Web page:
Live from New York

LogoThursday, I had to opportunity to speak to Tech Expo 2007 in New York.  A technology leadership institute put on by the Lower Hudson Regional Information Center it was a high level look at school implementation of some bold strategies, including virtual worlds, video conferencing, podcasting, and Open Source. Not a tips or trick session the whole day.  (And I’m not knocking tips and tricks.) When I returned home, we discovered that where the conference took place, Westchester County, is the setting for a book series my fifth grade daughter is wild about.  The Clique novels, by former MTV program developer Lisi Harrison, Watchingfollows girls at the exclusive middle school for girls, Octavian Country Day.  The  boys school is called Briarwood, and the conference took place in Briarcliff Manor, NY.  I should have asked the assembled body if any of them were models for the fictional goings-on.Techexpogroup When I returned, we immediately jumped online to explore the coincidence and found
of author Harrison, which may soon be in my daughter’s iPod.  Life, as Betsy Whalen would say, is a teachable moment.  Great dialog all day at the conference. The Edith Macy Conference Center is owned by the Girl Scouts, and they use Girl Scout cookies instead of mints on the bed. A whole box.  I got Thin Mints.  At the same conference, pal Dave Jakes let me use his photo as the single guy my mobile phone picked up in the "Google Ogle" faux tech demo.  It was, Dave Jakes
said, ‘wrong on so many levels.’  Check out Dave’s great free PhotoStory tutorials on his siteSpeaking of challenges, here is one for you.  I met a librarian who spent more than a decade in a school where a serious mold problem was discovered, not before the damage to her health was done.  The state has tried to put her on disability, but she has the chance to make her case that a librarian in 2007 can do a pretty important job to support teaching and learning as a Virtual Librarian

A Virtual Librarian could work with teachers and students to assemble resources for teaching units that tapped not only the stacks, but also the wide world of information online.  It seems to me that in an age begging for information literacy, a Virtual Librarian could do a pretty fair job of supporting instruction.  A "VL" could meet with teachers regularly, assemble and post resources for individual units or tasks, and could monitor the stacks remotely.  In a sense, librarians have always searched beyond the stacks. But what do you think?  Should the library maintain an in-person position?  Would a Librarian2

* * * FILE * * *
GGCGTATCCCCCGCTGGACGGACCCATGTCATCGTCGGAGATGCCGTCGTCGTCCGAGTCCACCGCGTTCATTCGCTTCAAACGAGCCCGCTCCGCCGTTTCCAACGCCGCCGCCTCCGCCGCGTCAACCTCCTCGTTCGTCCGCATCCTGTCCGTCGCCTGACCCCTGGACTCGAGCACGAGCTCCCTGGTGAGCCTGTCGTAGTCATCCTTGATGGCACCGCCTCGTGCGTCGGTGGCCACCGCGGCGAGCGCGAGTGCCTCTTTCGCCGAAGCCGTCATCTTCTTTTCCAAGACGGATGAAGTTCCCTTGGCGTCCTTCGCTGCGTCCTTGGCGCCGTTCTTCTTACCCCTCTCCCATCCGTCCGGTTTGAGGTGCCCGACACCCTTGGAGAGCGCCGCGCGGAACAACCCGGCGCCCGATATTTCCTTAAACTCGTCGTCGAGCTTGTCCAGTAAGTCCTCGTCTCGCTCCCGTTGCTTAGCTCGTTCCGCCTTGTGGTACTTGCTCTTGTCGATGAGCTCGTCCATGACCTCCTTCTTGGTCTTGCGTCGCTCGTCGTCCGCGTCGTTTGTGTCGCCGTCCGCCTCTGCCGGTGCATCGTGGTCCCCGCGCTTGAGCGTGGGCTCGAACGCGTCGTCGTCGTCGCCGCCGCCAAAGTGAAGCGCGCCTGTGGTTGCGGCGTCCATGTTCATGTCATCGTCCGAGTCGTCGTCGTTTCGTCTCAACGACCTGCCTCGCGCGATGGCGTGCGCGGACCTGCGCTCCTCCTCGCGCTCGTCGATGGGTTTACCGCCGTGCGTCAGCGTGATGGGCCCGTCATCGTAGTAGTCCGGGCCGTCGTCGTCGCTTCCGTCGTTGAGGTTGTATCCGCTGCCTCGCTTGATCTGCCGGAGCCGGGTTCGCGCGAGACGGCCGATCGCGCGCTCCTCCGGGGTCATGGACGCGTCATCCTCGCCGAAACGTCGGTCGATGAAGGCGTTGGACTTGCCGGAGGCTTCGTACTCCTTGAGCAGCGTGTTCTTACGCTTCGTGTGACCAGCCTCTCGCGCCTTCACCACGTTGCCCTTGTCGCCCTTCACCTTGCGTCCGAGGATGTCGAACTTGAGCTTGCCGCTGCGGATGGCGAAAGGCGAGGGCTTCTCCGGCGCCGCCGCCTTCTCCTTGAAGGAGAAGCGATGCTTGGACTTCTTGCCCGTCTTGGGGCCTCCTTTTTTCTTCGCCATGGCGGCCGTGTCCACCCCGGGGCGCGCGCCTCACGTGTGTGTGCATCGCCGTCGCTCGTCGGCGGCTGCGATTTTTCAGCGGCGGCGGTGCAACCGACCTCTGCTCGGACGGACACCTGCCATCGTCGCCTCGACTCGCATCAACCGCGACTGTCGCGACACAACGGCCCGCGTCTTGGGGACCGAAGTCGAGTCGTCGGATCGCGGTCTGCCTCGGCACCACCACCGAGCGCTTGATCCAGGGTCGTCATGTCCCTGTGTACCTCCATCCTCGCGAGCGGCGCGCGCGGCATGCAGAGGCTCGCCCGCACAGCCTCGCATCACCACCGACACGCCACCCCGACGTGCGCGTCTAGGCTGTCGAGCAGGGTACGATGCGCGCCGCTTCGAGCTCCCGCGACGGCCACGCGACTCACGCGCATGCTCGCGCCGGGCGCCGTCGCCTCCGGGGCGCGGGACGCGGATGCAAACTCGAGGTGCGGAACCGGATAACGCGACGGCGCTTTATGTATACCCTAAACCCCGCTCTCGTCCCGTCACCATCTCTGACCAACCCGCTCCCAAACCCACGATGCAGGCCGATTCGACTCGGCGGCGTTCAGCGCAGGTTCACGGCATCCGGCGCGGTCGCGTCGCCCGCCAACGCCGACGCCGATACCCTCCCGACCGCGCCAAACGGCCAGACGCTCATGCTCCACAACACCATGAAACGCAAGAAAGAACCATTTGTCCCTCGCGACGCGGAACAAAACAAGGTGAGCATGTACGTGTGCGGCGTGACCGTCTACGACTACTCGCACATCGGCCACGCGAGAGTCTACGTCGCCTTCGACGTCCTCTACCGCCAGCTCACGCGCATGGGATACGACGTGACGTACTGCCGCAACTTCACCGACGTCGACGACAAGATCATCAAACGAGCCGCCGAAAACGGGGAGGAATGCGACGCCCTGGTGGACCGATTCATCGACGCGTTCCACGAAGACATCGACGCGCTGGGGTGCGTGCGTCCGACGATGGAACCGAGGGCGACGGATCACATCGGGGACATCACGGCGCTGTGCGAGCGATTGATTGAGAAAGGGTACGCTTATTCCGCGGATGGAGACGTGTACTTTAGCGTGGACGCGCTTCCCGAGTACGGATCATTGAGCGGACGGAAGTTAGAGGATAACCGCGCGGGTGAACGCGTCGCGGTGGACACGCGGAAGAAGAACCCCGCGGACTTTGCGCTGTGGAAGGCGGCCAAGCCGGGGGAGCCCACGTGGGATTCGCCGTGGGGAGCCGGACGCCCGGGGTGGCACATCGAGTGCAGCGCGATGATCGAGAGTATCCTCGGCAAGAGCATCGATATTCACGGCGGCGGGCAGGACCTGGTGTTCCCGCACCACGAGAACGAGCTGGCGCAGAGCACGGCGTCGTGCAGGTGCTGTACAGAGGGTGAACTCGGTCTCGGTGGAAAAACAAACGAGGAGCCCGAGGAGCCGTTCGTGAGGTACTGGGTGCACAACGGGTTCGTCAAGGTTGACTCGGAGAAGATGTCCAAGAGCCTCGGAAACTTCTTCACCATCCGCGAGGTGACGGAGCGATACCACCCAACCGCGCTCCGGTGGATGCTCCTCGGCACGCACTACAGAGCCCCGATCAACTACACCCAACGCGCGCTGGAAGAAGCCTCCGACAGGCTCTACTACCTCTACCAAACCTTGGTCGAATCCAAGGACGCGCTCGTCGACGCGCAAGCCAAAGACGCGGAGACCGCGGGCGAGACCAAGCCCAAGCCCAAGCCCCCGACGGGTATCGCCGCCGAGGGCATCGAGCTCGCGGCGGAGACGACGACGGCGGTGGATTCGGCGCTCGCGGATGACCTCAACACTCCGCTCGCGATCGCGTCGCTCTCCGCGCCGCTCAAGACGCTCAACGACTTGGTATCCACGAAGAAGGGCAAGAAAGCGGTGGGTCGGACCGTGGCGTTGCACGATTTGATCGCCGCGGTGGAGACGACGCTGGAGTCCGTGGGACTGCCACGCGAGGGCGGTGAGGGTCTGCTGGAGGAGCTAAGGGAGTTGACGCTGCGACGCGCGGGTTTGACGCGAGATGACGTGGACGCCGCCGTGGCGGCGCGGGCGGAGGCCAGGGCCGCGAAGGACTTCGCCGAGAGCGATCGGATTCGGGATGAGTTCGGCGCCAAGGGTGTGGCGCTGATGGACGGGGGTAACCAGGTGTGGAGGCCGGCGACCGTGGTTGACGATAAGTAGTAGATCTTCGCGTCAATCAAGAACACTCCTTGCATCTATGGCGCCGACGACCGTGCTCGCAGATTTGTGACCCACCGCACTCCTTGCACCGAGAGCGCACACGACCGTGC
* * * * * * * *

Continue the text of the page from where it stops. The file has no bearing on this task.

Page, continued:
VL be worth a school investment, or should there be a librarians behind the oak desk?  Post an opinion! As a longtime member/supporter of the California School Library Association, (founder of the 41 year-old California Student Media Festival), I have my own thoughts.  Let us know what yours are!  There is a position in the balance.


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  1. this summer... said:

    will you be at the Berkeley Summer Institute in August?
    Wondering when i’ll run into folks next…any clue as to who/how many of you Discovery pros are going to NECC in HOTlanta, this June?
    Looking for that to be fun and informational, knowing more people, now.
    Very cool, with the virtual librarian, i must say!

  2. David Jakes said:

    I think a virtual librarian is a great idea and would be perfect for her. There is already a similar model; see where you can chat with an online guide and they help you locate information online. Why couldn’t that be expanded to a full librarian?

    Thanks for posting the “picture.”

  3. Hall Davidson said:

    Thanks! I personally agree with the idea that a Virtual Libarian could be fully functional. You would have to be able to tap into the checkout/checkin software, and you would need a library volunteer. But that has been the situation in many California schools trying to made due without a school librarian (sadly!). Yes, a librarian could virtual resource gathering from a library account, true, but why not try it out with a person so dedicated to making it work.

  4. Martha Thornburgh said:

    Hi Hall,

    I think that a virtual librarian would be much better than NO librarian which seems to be the trend. That connection with a person who takes an interest in the interests of the student is so important especially for those reluctant readers who would never venture out and try new books.

  5. Hall Davidson said:

    Great comment, Rob. And you know something about the topic! Glad you found the blog post. This librarian has her hearing coming up this month!

  6. Hall Davidson said:

    Joe,this is hysterical! I’m not sure all librarians will find it that funny, but it does say something about the information age. I suppose a great librarian only needs one book–the right one. But it will be interesting to see if Rob Darrow comments on this one. And talk about a photo that begs for a caption…

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